No matter how many landscape photography tips I read, when I am in the moment and some incredible scene evokes my emotions, I still tend to act without thinking things through. In these moments, all those landscape photography tips go out the window. Yet, these experiences bring me the greatest insights. Sometimes, in order to move forward, we have to talk about sensitive subjects -- the things that perhaps you and I would rather not discuss. I know -- your ego is bruised, but, please just know, it's OK. It happens more often than you realize. I know that you don't want to hear that. I know that all you are thinking is, "But, this isn't my first time doing this! This only happens to the inexperienced ones!" I understand how you feel, and it's OK. So let's talk about it. Let's talk about...premature logistication.
Don't bother pulling out Webster's. To my knowledge, I made it up. But sometimes things need made-up words to get the point across. Besides, the play on words makes me giggle.
So, imagine...or, perhaps, remember...a moment. THE moment. The most incredible sunset you've seen in your career. You've been shooting all day. Your last battery is trickling it's last bit of energy. Your last card has room to stuff just one more photo. Perhaps you are so excited by what you are seeing, or so fearful of screwing up the experience. Then it happens - kablooey! You press the shutter before the time is right. Then, to make matters worse, three seconds later, the light changes, and you realize that you took the shot too soon. No battery, no memory. That's it. Gone forever.
Premature logistication is when my technical side overtakes my creative side before my vision is complete. It happens to me all the time, in every aspect of my life. I get so wrapped up in the perfection of the vision, and the emotional excitement of living that vision, that I immediately roll up my sleeves, and start figuring out the nuts and bolts of it. I tend to rush things, because that vision is so incredible. So powerful. So awesome. I take 20 photos of the same scene just to get it, just to feel it. Then, I get home and see that I've managed to miss a huge branch in 1/3 of the photo...all of them. Twenty photos of a big, lurking, ugly, stupid branch, with a hint of gorgeous fuschia and cobalt blue sky in the background.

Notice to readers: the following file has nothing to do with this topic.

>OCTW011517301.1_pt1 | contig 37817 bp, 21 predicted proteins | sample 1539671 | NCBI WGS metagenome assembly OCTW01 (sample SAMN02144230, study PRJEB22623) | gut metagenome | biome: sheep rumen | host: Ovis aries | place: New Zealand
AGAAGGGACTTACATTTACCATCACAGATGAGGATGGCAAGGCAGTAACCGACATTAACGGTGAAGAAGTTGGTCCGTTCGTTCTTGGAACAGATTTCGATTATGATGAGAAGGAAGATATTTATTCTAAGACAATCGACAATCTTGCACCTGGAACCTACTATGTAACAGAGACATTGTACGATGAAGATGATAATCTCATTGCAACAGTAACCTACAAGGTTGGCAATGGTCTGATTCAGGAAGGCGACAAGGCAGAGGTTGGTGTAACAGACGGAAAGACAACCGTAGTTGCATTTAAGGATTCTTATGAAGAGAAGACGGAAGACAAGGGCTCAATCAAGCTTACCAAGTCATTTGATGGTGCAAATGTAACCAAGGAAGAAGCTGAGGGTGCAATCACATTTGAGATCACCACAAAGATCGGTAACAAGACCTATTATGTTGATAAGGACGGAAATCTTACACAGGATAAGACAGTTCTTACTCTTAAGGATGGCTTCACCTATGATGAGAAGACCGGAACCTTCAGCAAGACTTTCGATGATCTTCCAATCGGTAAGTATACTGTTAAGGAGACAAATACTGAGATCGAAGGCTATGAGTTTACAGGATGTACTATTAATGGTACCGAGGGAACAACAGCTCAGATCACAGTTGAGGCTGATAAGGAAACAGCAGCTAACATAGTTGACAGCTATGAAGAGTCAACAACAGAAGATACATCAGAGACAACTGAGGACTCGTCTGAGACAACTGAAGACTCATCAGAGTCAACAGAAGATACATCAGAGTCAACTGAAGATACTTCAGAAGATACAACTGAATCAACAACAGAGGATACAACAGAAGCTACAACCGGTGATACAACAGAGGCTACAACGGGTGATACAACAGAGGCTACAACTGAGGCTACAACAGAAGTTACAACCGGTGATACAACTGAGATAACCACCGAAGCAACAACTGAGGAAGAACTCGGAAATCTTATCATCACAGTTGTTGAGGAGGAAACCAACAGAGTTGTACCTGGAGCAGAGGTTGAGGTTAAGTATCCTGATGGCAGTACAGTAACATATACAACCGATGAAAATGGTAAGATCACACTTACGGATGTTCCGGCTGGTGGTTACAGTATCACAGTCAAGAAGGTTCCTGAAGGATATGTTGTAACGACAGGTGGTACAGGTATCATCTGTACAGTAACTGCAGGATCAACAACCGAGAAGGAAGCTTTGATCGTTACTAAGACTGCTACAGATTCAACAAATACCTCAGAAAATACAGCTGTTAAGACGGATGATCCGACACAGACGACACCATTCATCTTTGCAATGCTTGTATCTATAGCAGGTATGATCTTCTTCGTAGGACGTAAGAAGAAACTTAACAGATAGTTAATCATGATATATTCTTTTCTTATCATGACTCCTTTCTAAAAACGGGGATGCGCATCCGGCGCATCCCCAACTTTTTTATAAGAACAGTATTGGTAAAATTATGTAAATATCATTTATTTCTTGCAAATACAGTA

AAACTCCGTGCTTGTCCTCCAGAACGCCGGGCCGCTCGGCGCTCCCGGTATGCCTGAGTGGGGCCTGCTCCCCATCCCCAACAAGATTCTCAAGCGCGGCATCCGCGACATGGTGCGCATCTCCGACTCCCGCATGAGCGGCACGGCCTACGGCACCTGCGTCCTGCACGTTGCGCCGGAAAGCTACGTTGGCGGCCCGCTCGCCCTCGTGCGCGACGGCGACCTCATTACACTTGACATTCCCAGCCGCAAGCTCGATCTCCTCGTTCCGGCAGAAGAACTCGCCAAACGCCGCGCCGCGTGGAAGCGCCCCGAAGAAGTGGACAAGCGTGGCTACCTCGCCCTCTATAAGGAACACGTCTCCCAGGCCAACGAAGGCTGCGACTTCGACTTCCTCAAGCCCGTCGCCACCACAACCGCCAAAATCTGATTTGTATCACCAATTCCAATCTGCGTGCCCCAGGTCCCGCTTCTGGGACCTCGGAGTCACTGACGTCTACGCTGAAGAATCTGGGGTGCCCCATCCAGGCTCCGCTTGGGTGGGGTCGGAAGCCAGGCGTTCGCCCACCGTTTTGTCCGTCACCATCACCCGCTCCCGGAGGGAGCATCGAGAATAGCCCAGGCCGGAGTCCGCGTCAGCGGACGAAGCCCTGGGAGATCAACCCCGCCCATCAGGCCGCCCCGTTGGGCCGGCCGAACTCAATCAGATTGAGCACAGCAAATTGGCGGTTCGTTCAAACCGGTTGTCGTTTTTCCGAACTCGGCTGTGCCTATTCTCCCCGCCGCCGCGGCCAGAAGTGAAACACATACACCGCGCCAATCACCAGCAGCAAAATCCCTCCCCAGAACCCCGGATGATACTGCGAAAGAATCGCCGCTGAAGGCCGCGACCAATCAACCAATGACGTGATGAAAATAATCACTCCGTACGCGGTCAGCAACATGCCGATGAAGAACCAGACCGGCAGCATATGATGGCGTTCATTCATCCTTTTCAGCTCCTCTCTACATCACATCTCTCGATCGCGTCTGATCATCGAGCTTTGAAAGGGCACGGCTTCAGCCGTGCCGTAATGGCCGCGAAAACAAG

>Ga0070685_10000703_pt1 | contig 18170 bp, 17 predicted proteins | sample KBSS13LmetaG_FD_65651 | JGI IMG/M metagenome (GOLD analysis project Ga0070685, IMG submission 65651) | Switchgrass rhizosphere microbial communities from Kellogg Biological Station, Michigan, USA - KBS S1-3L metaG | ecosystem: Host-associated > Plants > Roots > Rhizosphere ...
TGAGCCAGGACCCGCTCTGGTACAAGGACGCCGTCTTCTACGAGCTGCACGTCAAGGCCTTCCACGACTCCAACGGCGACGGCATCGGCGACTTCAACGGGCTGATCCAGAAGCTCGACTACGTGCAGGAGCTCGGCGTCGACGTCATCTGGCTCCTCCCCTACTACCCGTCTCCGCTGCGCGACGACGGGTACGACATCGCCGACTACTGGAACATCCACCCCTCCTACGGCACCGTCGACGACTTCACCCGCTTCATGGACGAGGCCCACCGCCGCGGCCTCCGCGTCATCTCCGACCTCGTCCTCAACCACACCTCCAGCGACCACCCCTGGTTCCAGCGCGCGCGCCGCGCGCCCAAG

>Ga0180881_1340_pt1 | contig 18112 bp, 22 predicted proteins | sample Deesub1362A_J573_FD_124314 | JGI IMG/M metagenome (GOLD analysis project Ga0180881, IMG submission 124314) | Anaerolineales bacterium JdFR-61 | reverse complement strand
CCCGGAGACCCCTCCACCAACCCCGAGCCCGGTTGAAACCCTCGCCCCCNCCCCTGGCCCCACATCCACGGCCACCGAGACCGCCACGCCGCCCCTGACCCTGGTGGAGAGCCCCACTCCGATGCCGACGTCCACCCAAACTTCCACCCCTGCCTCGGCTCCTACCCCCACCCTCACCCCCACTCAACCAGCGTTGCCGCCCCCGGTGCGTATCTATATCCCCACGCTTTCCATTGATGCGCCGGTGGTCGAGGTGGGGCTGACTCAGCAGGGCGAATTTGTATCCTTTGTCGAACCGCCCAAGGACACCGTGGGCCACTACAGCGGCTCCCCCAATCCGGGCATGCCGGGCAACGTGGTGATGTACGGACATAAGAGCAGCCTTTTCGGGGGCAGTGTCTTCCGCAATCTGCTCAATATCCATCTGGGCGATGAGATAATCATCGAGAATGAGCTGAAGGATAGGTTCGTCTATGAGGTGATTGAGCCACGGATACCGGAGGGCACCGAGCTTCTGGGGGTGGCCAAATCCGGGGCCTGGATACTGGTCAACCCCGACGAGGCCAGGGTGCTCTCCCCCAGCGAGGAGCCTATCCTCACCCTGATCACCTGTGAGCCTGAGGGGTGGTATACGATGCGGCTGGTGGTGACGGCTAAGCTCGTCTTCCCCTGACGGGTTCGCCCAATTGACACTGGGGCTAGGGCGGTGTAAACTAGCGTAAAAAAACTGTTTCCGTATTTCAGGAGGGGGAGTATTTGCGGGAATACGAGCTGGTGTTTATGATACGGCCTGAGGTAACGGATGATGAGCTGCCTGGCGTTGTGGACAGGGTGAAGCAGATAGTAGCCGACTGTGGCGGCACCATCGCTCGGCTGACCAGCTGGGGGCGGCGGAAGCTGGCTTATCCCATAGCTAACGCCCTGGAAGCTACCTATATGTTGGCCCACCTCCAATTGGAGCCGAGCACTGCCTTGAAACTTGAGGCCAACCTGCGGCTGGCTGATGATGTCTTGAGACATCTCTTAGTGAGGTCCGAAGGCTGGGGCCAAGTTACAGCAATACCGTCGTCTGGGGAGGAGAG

Son of a bitch.
I will be the first to admit that it is hard. It is very difficult to maintain those emotions so they are captured, yet ensure that the technical aspects of the image also capture those emotions. It is very hard to make that dividing line, while still keeping the boundary blurred somehow. Usually, my response to one side or the other is, "Screw it. Whatever happens happens." Those are the dismissive thoughts that I later regret.
I have yet to successfully master this aspect of my photography, but my plan for this year is simple -- to add one more to my supply of landscape photography tips: stand back for just a few seconds. Take a breath, put my head down and think things through. Don't be overwhelmed by the excitement, or the anxiety. Just go slow, and, eventually, it will become second nature. There will be another chance -- there will be a second opportunity that is perhaps better than this one...ten-fold.
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